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Pediatr Radiol. 2017 Jul;47(8):1001-1011. doi: 10.1007/s00247-017-3855-4. Epub 2017 May 3.

Neonatal imaging using an on-site small footprint MR scanner.

Author information

1
Division of Neonatology, Cincinnati Children's Hospital Medical Center, Perinatal Institute, Cincinnati, OH, USA.
2
Imaging Research Center, Cincinnati Children's Hospital Medical Center, Cincinnati, OH, USA.
3
Department of Radiology, Cincinnati Children's Hospital Medical Center, 3333 Burnet Ave., Cincinnati, OH, 45229, USA.
4
Division of Pulmonary Medicine, Cincinnati Children's Hospital Medical Center, Cincinnati, OH, USA.
5
Division of Neonatology, Children's Hospital Medical Center of Akron, Akron, OH, USA.
6
Department of Radiology, Cincinnati Children's Hospital Medical Center, 3333 Burnet Ave., Cincinnati, OH, 45229, USA. beth.kline-fath@cchmc.org.

Abstract

With its soft-tissue definition, multiplanar capabilities and advanced imaging techniques, magnetic resonance imaging (MRI) for neonatal care can provide better understanding of pathology, allowing for improved care and counseling to families. However, MR imaging in neonates is often difficult due to patient instability and the complex support necessary for survival. In our institution, we have installed a small footprint magnet in the neonatal intensive care unit (NICU) to minimize patient risks and provide the ability to perform MR imaging safely in this population. With this system, we have been able to provide more information with regard to central nervous system disorders, abdominal pathology, and pulmonary and airway abnormalities, and have performed postmortem imaging as an alternative or supplement to pathological autopsy. In our experience, an MR scanner situated within the NICU has allowed for safer and more expedited imaging of this vulnerable population.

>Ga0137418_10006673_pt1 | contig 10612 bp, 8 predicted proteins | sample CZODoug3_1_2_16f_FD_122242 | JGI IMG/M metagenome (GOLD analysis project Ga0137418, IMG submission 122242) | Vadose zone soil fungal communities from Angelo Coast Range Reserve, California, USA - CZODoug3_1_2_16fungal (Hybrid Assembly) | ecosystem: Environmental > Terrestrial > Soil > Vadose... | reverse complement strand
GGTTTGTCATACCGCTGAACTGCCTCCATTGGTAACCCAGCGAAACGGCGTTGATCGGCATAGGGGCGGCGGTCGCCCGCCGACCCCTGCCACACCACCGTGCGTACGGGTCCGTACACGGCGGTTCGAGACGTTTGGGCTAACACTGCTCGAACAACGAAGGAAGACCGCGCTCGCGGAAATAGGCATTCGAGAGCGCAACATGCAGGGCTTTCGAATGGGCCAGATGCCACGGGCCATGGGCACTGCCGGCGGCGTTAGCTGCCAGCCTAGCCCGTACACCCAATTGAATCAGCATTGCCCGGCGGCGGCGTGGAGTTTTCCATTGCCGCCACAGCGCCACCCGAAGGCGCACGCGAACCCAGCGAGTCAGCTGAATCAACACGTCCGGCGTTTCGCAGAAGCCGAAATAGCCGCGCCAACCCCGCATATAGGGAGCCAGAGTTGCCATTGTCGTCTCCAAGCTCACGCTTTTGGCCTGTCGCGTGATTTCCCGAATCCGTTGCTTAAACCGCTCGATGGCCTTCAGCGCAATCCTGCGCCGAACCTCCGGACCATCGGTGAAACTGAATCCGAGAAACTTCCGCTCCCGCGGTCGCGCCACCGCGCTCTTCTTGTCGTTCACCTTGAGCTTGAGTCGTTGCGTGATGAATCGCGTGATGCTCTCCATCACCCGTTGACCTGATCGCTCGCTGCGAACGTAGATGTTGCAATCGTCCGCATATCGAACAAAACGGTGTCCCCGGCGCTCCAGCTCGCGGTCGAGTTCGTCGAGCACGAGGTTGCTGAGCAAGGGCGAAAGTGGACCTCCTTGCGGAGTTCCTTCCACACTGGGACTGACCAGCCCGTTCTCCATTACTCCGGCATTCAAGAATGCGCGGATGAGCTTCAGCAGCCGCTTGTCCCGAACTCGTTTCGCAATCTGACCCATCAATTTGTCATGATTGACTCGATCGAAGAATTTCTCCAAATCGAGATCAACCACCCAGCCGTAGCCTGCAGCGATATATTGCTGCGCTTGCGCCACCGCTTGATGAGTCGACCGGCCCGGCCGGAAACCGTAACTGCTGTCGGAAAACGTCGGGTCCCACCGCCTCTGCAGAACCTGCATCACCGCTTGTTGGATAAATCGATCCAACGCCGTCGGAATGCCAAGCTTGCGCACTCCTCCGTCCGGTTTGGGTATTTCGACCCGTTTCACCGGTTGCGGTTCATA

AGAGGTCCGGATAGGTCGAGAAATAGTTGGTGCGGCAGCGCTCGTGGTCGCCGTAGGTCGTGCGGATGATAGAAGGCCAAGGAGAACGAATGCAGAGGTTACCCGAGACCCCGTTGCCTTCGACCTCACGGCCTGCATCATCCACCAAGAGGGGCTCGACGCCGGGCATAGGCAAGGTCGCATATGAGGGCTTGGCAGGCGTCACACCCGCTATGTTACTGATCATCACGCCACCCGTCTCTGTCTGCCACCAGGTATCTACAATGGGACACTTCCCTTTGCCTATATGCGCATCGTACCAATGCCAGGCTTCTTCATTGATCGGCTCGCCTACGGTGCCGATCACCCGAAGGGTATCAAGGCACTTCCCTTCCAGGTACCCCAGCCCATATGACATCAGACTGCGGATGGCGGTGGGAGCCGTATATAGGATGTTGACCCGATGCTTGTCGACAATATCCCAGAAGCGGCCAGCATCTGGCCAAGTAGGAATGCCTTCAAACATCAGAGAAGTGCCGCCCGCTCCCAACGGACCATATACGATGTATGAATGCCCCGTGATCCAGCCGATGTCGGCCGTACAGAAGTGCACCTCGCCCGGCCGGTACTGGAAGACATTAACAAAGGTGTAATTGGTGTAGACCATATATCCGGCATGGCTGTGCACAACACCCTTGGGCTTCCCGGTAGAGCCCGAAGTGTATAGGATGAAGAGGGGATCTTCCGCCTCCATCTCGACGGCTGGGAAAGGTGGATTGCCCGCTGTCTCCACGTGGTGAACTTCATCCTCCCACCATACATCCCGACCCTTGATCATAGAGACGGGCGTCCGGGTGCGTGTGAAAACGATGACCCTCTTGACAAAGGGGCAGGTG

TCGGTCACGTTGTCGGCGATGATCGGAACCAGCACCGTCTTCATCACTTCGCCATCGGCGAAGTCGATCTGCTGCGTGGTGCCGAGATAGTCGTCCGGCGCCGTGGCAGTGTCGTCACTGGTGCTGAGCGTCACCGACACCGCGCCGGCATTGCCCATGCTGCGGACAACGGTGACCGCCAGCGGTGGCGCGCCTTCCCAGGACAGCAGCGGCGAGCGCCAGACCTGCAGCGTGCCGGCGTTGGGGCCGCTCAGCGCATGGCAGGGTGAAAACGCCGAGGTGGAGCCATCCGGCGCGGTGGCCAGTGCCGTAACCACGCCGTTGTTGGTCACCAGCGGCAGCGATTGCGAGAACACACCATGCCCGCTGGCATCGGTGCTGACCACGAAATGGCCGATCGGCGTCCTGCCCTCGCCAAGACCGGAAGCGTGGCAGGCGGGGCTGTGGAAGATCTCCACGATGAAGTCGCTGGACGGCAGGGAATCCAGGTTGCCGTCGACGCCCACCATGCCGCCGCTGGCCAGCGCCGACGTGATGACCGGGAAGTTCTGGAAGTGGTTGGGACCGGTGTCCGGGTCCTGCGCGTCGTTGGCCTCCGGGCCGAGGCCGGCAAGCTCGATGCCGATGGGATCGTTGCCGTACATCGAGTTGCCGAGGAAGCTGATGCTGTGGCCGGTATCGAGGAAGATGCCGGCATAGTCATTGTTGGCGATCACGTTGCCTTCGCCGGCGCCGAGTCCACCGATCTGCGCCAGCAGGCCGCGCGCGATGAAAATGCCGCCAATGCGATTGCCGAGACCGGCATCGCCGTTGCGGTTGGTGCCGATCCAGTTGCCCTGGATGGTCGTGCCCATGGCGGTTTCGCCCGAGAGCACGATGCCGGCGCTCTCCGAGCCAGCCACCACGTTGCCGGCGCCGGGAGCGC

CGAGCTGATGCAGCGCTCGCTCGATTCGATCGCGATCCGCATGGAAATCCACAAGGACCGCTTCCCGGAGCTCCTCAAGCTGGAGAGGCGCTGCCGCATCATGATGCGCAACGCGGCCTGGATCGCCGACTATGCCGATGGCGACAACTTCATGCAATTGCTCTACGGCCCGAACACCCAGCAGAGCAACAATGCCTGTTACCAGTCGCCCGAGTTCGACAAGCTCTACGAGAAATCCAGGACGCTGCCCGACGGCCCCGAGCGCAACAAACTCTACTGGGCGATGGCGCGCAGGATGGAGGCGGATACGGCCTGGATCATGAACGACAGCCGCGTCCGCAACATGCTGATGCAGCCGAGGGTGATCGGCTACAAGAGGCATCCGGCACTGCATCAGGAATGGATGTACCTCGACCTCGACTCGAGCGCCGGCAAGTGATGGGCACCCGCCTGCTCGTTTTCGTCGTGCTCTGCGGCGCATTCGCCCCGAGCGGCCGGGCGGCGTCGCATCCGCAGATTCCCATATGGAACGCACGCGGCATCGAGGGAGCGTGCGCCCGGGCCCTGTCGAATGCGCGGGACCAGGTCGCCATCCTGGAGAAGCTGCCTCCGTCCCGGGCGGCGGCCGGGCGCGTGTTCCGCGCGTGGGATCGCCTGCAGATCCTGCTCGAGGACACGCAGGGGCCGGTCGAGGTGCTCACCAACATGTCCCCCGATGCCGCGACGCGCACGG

KEYWORDS:

Abdomen; Lungs; Magnetic resonance imaging; Neonatal intensive care unit; Neonates; Neuroimaging; Preterm

PMID:
28470389
DOI:
10.1007/s00247-017-3855-4
[Indexed for MEDLINE]

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